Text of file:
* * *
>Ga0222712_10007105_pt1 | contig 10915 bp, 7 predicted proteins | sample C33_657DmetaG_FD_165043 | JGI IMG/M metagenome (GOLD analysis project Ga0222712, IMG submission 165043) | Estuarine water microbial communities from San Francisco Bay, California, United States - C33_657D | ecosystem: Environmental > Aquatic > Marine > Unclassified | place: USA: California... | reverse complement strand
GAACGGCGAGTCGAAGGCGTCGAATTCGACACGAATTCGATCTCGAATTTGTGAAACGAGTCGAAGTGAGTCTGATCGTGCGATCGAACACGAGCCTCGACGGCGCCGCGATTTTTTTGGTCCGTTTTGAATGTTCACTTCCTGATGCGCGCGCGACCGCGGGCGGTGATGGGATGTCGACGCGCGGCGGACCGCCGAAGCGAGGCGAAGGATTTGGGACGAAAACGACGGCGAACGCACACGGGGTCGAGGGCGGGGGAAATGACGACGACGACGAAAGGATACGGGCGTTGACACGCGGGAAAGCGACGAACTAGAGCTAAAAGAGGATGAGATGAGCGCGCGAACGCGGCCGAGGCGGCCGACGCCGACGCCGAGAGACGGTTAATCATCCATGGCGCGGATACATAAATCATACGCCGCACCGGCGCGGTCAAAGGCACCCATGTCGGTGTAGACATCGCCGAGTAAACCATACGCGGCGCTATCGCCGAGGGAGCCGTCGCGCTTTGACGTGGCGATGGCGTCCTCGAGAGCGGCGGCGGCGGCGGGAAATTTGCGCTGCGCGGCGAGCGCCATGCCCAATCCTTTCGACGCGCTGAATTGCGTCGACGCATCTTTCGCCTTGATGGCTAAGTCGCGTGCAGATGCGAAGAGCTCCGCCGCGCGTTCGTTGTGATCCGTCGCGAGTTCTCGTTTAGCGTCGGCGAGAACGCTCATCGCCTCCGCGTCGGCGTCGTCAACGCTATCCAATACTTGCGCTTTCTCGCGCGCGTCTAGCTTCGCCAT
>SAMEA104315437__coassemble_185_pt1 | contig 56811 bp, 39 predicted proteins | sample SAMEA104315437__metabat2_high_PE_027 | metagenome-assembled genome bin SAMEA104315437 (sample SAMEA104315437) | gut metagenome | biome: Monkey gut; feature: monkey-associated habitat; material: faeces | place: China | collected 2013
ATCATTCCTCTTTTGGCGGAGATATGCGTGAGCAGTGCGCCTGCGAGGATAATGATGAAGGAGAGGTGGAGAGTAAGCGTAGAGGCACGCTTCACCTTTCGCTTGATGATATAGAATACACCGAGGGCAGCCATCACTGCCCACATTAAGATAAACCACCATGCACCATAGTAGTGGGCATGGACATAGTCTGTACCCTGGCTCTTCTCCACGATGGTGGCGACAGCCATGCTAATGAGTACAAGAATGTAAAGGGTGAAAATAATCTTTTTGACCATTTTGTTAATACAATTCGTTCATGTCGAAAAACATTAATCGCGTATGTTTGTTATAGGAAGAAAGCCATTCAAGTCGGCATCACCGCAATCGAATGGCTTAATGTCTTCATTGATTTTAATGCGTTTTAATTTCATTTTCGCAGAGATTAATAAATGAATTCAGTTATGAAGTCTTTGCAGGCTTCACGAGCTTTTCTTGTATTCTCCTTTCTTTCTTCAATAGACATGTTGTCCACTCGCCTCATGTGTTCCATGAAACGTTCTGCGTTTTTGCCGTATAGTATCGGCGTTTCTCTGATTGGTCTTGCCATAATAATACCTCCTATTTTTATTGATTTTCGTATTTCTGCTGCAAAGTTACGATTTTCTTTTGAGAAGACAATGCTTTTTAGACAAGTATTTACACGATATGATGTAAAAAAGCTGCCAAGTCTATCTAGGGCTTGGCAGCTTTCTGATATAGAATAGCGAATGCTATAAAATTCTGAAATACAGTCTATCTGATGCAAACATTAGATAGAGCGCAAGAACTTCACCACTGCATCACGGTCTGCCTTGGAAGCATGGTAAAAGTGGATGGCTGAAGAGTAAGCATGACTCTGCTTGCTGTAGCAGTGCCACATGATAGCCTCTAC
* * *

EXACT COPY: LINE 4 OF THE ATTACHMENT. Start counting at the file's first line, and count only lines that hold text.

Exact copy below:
ATCATTCCTCTTTTGGCGGAGATATGCGTGAGCAGTGCGCCTGCGAGGATAATGATGAAGGAGAGGTGGAGAGTAAGCGTAGAGGCACGCTTCACCTTTCGCTTGATGATATAGAATACACCGAGGGCAGCCATCACTGCCCACATTAAGATAAACCACCATGCACCATAGTAGTGGGCATGGACATAGTCTGTACCCTGGCTCTTCTCCACGATGGTGGCGACAGCCATGCTAATGAGTACAAGAATGTAAAGGGTGAAAATAATCTTTTTGACCATTTTGTTAATACAATTCGTTCATGTCGAAAAACATTAATCGCGTATGTTTGTTATAGGAAGAAAGCCATTCAAGTCGGCATCACCGCAATCGAATGGCTTAATGTCTTCATTGATTTTAATGCGTTTTAATTTCATTTTCGCAGAGATTAATAAATGAATTCAGTTATGAAGTCTTTGCAGGCTTCACGAGCTTTTCTTGTATTCTCCTTTCTTTCTTCAATAGACATGTTGTCCACTCGCCTCATGTGTTCCATGAAACGTTCTGCGTTTTTGCCGTATAGTATCGGCGTTTCTCTGATTGGTCTTGCCATAATAATACCTCCTATTTTTATTGATTTTCGTATTTCTGCTGCAAAGTTACGATTTTCTTTTGAGAAGACAATGCTTTTTAGACAAGTATTTACACGATATGATGTAAAAAAGCTGCCAAGTCTATCTAGGGCTTGGCAGCTTTCTGATATAGAATAGCGAATGCTATAAAATTCTGAAATACAGTCTATCTGATGCAAACATTAGATAGAGCGCAAGAACTTCACCACTGCATCACGGTCTGCCTTGGAAGCATGGTAAAAGTGGATGGCTGAAGAGTAAGCATGACTCTGCTTGCTGTAGCAGTGCCACATGATAGCCTCTAC